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CNN SUNDAY MORNING

High-Tech Animation Scores at the Box Office

Aired June 24, 2001 - 07:24   ET

THIS IS A RUSH TRANSCRIPT. THIS COPY MAY NOT BE IN ITS FINAL FORM AND MAY BE UPDATED.


THIS IS A RUSH TRANSCRIPT. THIS COPY MAY NOT BE IN ITS FINAL FORM AND MAY BE UPDATED.
KYRA PHILLIPS, CNN ANCHOR: High-tech fantasy movies are gobbling up millions of dollars at the box office. Computer generations are becoming state-of-the-art. So what happened to the old tradition of drawing those animations by hand?

CNN's Paul Vercammen takes a look.

(BEGIN VIDEOTAPE)

(BEGIN VIDEO CLIP, "ATLANTIS: THE LOST EMPIRE")

VOICE OF MICHAEL J. FOX, ACTOR: We've got to rescue the princess. We've got to save Atlantis.

(END VIDEO CLIP)

PAUL VERCAMMEN, CNN CORRESPONDENT (voice-over): Disney's "Atlantis."

(BEGIN VIDEO CLIP, "SHREK")

VOICE OF EDDIE MURPHY, ACTOR: You definitely need some Tic-Tacs or something because your breath stinks!

(END VIDEO CLIP)

VERCAMMEN: DreamWorks super-hit "Shrek."

(BEGIN VIDEO CLIP, "FINAL FANTASY: THE SPIRITS WITHIN")

VOICE OF UNIDENTIFIED ACTRESS: The dream is always the same thing.

(END VIDEO CLIP)

VERCAMMEN: Sony's photo-realistic "Final Fantasy."

(BEGIN VIDEO CLIP, "OSMOSIS JOE")

VOICE OF UNIDENTIFIED ACTOR: The body is in perfect shape.

MOLLY SHANNON, ACTRESS: What a zit -- I mean, what is it? What do you want?

(END VIDEO CLIP)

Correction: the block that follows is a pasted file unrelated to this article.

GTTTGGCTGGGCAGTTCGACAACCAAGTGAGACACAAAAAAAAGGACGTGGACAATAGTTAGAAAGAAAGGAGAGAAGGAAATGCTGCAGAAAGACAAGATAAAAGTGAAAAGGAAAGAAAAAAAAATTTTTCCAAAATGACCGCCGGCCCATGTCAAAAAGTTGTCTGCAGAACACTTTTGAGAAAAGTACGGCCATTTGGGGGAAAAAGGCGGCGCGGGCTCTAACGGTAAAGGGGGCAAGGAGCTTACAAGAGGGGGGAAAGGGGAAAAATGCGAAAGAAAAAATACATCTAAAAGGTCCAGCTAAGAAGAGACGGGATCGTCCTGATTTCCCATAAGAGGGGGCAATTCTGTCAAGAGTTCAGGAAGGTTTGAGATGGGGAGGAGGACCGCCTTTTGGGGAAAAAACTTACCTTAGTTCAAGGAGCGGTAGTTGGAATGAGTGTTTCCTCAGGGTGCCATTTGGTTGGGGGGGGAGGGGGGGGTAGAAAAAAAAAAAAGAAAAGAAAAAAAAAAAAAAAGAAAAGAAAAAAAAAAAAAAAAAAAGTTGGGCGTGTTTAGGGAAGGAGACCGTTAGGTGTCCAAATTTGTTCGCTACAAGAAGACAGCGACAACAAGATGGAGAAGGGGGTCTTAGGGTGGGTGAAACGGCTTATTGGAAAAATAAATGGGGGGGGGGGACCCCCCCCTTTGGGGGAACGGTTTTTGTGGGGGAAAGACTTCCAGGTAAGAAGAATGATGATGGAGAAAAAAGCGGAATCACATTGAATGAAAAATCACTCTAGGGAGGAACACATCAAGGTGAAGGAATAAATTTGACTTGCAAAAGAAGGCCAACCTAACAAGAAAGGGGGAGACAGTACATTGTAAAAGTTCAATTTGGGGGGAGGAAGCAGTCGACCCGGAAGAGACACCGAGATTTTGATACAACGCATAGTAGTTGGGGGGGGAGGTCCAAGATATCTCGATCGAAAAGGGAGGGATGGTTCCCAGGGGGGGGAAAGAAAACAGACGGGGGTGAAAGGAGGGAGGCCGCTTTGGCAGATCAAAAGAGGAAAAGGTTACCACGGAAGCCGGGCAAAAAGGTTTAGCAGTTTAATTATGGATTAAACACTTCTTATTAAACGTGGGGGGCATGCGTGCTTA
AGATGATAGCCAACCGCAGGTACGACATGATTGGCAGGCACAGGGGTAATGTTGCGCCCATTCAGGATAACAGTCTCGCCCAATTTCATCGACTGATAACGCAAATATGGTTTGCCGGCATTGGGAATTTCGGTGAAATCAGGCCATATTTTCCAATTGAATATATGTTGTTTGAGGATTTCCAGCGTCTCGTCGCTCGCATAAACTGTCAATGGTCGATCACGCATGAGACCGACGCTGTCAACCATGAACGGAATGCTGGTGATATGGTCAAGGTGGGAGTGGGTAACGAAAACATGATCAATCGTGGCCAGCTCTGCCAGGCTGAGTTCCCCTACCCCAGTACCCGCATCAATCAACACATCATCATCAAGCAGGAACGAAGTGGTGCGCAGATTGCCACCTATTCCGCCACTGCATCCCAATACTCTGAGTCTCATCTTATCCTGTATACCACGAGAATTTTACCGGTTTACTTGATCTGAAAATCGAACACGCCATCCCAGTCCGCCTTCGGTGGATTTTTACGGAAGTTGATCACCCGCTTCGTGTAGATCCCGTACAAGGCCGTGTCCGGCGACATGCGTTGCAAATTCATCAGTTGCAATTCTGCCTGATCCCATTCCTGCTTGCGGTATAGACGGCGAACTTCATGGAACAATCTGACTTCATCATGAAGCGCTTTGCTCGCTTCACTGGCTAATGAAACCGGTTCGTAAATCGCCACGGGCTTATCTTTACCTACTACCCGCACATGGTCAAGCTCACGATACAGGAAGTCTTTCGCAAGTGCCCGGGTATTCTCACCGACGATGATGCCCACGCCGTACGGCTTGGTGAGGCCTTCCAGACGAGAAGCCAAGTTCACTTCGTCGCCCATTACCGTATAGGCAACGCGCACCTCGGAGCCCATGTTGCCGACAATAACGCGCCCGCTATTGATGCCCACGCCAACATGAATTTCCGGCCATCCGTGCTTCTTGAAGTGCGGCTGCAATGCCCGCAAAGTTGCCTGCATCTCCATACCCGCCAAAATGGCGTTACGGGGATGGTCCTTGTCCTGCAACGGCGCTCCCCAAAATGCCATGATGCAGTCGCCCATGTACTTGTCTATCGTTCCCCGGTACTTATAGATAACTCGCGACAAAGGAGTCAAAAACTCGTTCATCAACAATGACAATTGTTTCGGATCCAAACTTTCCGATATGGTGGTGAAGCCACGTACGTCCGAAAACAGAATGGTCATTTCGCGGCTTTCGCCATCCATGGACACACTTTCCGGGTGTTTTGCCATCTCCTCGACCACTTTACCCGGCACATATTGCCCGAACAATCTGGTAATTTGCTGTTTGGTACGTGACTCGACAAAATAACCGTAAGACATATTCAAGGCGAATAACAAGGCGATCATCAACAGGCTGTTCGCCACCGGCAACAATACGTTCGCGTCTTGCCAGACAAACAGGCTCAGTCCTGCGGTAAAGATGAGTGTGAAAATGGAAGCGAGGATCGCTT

VERCAMMEN: Warner Brother hybrid "Osmosis Jones." Animated films in ever-morphing forms will take shape in movie theaters all summer long. The success of "Shrek" and other entries in the 3-D virtual world has some critics wondering if traditional 2-D animation eventually will be erased.

ANNE THOMPSON, "PREMIER" MAGAZINE: I think their cycle is on business. And 2-D animation is coming to an end in terms of what was the height of Disney storytelling.

VERCAMMEN: But now, even Disney's hand-drawn looking films like "Atlantis" are enhanced with digital effects.

(BEGIN VIDEO CLIP, "TOY STORY")

VOICE OF TOM HANKS, ACTOR: Woody saves the day again!

(END VIDEO CLIP)

VERCAMMEN: Disney also made computer-generated blockbusters "Toy Story" and "Toy Story 2" with Pixar. And the companies collaborated on "Monsters, Inc.," due out later this year.

Rival DreamWorks' animation assault is spearheaded by Jeffrey Katzenberg. The one time Disney kingpin helped forge DreamWorks success alliance with the Pacific Data Images, PDI, on both "Shrek" and "Ants."

"Shrek" created lifelike emotions and expressions through computer recreations of actual facial muscles.

ANDREW ADAMSON, CO-DIRECTOR, "SHREK": This is state-of-the-art for right now. And as Jeffrey Lake's put it, it's probably state-of- the-art for the next two-and-a half minutes until the next film comes out that's state-of -the-art.

VERCAMMEN: But 85-year-old Jules Engel, contributor to classics from "Fantasia" to "Bambi," argues true animated art should not be discolored by too many digital effects.

JULES ENGEL, FOUNDING DIRECTOR, CALIFORNIA INSTITUTE OF THE ARTS: If you take national painters of Degas or Picasso or any other of these people, you're looking at art. And this, to a degree, could disappear in animation if everything goes on the computer.

VERCAMMEN: The founding director of the California Institute of The Arts, a long-time animator spawning ground, says studios scouring this campus for talent still look for superb drawing skills.

ENGEL: Generally, you do -- you still have to do a storyboard. And the storyboard is all drawing -- is what you see behind me, really. That you do first.

VERCAMMEN: Such talent may wind up at the cineplex in all manner of animation, 2-D, 3-D, mixes. As for the hottest style, moviegoers will draw the ultimate conclusion.

Paul Vercammen, CNN Entertainment News, Hollywood.

(END VIDEOTAPE)

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